By Gavin Hayward
A young gay man who left a well-paid government job and fled from Zambia because of his sexual orientation has been denied refugee status by the South African Department of Home Affairs.
Homosexuality is punishable by 14 years imprisonment in Zambia where sections 155 to 157 of the Penal Code says “carnal knowledge of any person against the order of nature” is a felony. This provision dates from when Zambia was Northern Rhodesia and part of the homophobic British Empire.
Anold Mulaisho realised he was gay when he was 14 at boarding school. In January 2016 he started working for the Zambian Department of Water Affairs but made the mistake a few months later of telling his boss that he was gay and had a boyfriend. The news spread rapidly and he had to leave Zambia in a hurry as he feared being arrested.
He entered South Africa in January 2017 on a bus from Zimbabwe and on arrival in central Johannesburg he received a typical South African welcome: he was robbed, and lost his laptop.
Since 1 July 2017, Anold (then just 22) has had to go often to the Department of Home Affairs in downtown Pretoria, sometimes being given an Asylum Seeker Temporary Permit valid for only one week.
In a sworn affidavit about this case, Anold says, “I was interviewed by a male officer…(who) asked me why I was there. I said because of my sexual orientation. The officer laughed and called another officer. They both laughed….. The officer (said)… that if I claim to be a ‘gay’, why is it that I am not wearing make-up…. He asked if I have sex – am I the woman or the man?”
The contents of the affidavit clearly call into question the qualifications and/or training of staff of the Department of Home Affairs to deal with asylum applications by gay people.
The Western Australian Museum in Perth, Australia recently acquired a rather controversial new item for its collection: a glory hole from the city of Gosnells.
Its explicit nature, however, is stirring up controversy for the museum.
Neil Buckley, from Perth, saved the door from the train station when the city decided to redevelop the building in 1998. He has now donated the door to the museum, saying ‘It’s really an important part of social history and this is how we used to have sex at a time when it (homosexuality) was illegal.’ Covert glory holes — round holes in doors or walls — allowed people to discreetly engage in sexual acts. They were especially used by gay men, as homosexuality was illegal in western Australia at the time.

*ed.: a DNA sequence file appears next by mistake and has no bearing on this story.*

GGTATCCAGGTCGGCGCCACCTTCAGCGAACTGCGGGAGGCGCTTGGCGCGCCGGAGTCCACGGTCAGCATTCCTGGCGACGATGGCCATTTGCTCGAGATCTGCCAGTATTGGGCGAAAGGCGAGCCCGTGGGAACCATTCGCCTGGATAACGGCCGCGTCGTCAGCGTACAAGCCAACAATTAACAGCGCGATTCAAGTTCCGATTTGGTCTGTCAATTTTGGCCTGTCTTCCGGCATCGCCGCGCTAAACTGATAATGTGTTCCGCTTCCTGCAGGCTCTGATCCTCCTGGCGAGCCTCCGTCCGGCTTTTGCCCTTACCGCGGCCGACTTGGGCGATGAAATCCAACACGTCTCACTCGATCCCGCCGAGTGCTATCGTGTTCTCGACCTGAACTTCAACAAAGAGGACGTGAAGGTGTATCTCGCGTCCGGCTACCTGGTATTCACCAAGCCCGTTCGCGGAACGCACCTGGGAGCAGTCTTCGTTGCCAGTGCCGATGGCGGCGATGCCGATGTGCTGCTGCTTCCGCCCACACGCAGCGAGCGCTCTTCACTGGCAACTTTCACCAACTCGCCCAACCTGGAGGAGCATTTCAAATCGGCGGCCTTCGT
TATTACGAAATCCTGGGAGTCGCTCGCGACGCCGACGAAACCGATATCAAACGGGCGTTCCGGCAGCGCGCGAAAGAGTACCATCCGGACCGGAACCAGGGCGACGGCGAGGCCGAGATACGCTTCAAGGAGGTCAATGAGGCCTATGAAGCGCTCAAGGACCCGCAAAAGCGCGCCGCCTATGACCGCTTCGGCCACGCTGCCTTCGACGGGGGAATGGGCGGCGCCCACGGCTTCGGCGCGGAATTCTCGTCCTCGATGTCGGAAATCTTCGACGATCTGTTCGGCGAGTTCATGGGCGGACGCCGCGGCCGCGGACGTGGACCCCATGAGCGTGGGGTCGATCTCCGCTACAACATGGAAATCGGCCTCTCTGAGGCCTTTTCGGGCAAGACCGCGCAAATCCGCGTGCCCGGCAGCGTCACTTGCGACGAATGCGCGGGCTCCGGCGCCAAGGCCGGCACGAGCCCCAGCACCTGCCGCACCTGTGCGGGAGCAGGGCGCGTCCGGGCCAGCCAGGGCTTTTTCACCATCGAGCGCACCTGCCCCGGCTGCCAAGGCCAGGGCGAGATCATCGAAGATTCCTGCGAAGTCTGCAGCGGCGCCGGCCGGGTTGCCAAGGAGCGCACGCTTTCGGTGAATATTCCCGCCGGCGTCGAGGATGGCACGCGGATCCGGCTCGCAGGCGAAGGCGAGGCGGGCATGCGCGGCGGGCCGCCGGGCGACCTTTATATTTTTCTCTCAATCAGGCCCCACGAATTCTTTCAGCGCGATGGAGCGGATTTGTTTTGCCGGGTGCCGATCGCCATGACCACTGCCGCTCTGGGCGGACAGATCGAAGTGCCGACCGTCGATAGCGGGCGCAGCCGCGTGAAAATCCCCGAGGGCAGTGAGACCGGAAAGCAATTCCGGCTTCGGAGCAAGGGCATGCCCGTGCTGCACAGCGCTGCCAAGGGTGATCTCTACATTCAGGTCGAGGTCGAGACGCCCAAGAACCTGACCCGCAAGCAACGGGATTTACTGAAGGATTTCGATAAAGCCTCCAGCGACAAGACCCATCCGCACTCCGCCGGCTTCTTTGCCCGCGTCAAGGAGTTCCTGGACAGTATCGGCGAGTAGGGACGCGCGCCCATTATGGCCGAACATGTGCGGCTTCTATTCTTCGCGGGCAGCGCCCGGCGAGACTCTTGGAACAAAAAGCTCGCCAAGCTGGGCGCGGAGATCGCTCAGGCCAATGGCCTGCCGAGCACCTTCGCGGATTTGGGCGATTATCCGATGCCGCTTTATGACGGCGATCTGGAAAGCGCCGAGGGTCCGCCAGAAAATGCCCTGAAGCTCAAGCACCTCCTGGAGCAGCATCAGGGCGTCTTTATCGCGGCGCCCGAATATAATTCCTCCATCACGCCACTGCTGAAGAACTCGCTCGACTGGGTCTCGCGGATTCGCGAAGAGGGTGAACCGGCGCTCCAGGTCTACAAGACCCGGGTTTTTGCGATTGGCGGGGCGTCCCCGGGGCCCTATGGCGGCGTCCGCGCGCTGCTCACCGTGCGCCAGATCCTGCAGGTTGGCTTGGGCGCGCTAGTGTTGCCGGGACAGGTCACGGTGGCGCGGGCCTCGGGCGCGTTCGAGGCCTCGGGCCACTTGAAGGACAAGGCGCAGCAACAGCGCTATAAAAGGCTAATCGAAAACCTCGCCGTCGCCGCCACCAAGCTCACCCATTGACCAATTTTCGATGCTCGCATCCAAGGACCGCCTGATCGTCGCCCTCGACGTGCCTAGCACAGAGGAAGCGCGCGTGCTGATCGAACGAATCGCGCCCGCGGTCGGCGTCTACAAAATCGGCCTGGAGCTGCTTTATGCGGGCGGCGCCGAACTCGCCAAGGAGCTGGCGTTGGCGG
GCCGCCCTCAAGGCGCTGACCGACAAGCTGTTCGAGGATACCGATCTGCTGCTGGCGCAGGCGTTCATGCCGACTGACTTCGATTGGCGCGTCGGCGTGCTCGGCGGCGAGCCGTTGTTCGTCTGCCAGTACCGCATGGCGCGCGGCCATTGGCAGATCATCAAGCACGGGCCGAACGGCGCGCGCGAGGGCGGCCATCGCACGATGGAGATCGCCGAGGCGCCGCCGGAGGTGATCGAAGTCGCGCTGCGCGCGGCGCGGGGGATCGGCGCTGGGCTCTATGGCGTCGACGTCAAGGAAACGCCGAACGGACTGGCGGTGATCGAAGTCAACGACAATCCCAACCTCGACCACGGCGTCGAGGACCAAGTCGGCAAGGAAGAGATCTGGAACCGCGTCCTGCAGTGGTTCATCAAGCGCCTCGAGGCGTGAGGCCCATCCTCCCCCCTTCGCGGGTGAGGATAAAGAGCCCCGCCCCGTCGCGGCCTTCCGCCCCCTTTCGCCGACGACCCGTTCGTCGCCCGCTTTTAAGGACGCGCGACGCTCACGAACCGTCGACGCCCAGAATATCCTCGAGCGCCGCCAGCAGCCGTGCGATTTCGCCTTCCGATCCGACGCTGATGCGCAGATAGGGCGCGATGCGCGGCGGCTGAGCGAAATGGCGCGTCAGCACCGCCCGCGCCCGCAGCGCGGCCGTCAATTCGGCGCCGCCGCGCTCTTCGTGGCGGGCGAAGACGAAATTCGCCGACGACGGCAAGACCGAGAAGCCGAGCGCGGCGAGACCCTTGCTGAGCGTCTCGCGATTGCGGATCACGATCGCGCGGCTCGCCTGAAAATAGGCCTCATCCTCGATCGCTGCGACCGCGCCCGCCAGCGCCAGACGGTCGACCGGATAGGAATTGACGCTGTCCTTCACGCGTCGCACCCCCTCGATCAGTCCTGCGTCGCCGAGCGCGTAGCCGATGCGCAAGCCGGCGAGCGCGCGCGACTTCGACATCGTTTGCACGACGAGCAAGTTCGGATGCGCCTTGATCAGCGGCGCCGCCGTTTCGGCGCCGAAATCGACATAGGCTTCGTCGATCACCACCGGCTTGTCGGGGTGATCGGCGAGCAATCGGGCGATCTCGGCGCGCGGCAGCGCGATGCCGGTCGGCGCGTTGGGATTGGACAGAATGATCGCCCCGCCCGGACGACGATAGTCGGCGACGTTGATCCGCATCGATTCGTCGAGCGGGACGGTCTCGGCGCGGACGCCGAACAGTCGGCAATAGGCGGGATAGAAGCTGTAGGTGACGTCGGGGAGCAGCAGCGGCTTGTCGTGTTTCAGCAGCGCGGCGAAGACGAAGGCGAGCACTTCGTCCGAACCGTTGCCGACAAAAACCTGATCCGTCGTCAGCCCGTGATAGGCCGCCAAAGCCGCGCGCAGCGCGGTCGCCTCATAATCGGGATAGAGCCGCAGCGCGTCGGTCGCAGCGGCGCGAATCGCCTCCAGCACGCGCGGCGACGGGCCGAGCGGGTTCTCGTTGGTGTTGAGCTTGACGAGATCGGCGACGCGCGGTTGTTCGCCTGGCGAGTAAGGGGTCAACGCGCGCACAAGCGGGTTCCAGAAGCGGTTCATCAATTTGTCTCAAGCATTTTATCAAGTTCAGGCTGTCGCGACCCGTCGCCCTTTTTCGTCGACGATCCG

That part of Australia did not decriminalize private sexual acts between same-sex people until 1990. Further, only this year were people allowed to expunge such a conviction from their record. Buckley continued: ‘Because it was illegal we had to go to a beat that was off the main drag and that was the only place many men could meet other gay men because it was still illegal in clubs.’
What’s the controversy about?
Arts Minister Tony Krsticevic called the display of a glory hole ‘tacky’.
By Lawrence Mashiyane
It is February and, for those who care for such things as Valentine's Day, it is the month of Love. Some scurried throughout January to get someone 'special' and others are getting on the love train before the 14th. At the end of search, many will be on dates on the 14th and many will be having sex; others will probably be watching TV, but we are not interested in them for now (and clearly love isn't either). The interest is in the ones who will be on dates and/or having a shag. The interest is in what happens after Valentine's Day. After Valentine's Day, how long until the romance fizzles out and turns into a memory or worse, a one night stand? You're probably thinking not long and if you are then it means you know about the cloud that hovers over the gay community; our relationships do not last. Of course this stereotype or stigma does not apply to everyone in the gay community but, as I always say, stereotypes do not come from out of nowhere. They are not made up. Stereotypes are that big cloud of black smoke that let every one know there's a fire. It does not mean an entire building is burning, but it does mean a floor or two could be.